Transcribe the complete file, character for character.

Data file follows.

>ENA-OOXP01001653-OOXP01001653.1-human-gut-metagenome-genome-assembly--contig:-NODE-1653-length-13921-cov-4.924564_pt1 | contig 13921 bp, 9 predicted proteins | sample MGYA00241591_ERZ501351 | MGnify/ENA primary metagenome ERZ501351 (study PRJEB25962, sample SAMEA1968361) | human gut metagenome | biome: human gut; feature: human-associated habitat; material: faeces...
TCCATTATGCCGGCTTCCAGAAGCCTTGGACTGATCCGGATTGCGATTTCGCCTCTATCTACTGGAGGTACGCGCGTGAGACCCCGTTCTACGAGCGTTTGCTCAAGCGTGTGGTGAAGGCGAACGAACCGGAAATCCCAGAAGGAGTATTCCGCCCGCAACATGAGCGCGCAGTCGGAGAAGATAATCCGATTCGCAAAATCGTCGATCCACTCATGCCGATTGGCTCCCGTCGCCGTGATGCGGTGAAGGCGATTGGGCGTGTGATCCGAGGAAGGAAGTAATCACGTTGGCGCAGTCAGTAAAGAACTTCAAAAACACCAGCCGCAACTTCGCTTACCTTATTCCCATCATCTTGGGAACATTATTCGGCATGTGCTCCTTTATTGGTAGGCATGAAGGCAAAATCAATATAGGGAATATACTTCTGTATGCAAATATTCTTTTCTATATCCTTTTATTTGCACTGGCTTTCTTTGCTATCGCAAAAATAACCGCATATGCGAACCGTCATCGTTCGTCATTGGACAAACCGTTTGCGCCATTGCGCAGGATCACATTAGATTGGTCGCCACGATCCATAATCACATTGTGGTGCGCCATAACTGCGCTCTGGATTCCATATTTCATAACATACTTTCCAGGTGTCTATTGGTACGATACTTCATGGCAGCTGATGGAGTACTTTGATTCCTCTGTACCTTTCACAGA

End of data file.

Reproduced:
>ENA-OOXP01001653-OOXP01001653.1-human-gut-metagenome-genome-assembly--contig:-NODE-1653-length-13921-cov-4.924564_pt1 | contig 13921 bp, 9 predicted proteins | sample MGYA00241591_ERZ501351 | MGnify/ENA primary metagenome ERZ501351 (study PRJEB25962, sample SAMEA1968361) | human gut metagenome | biome: human gut; feature: human-associated habitat; material: faeces...
TCCATTATGCCGGCTTCCAGAAGCCTTGGACTGATCCGGATTGCGATTTCGCCTCTATCTACTGGAGGTACGCGCGTGAGACCCCGTTCTACGAGCGTTTGCTCAAGCGTGTGGTGAAGGCGAACGAACCGGAAATCCCAGAAGGAGTATTCCGCCCGCAACATGAGCGCGCAGTCGGAGAAGATAATCCGATTCGCAAAATCGTCGATCCACTCATGCCGATTGGCTCCCGTCGCCGTGATGCGGTGAAGGCGATTGGGCGTGTGATCCGAGGAAGGAAGTAATCACGTTGGCGCAGTCAGTAAAGAACTTCAAAAACACCAGCCGCAACTTCGCTTACCTTATTCCCATCATCTTGGGAACATTATTCGGCATGTGCTCCTTTATTGGTAGGCATGAAGGCAAAATCAATATAGGGAATATACTTCTGTATGCAAATATTCTTTTCTATATCCTTTTATTTGCACTGGCTTTCTTTGCTATCGCAAAAATAACCGCATATGCGAACCGTCATCGTTCGTCATTGGACAAACCGTTTGCGCCATTGCGCAGGATCACATTAGATTGGTCGCCACGATCCATAATCACATTGTGGTGCGCCATAACTGCGCTCTGGATTCCATATTTCATAACATACTTTCCAGGTGTCTATTGGTACGATACTTCATGGCAGCTGATGGAGTACTTTGATTCCTCTGTACCTTTCACAGA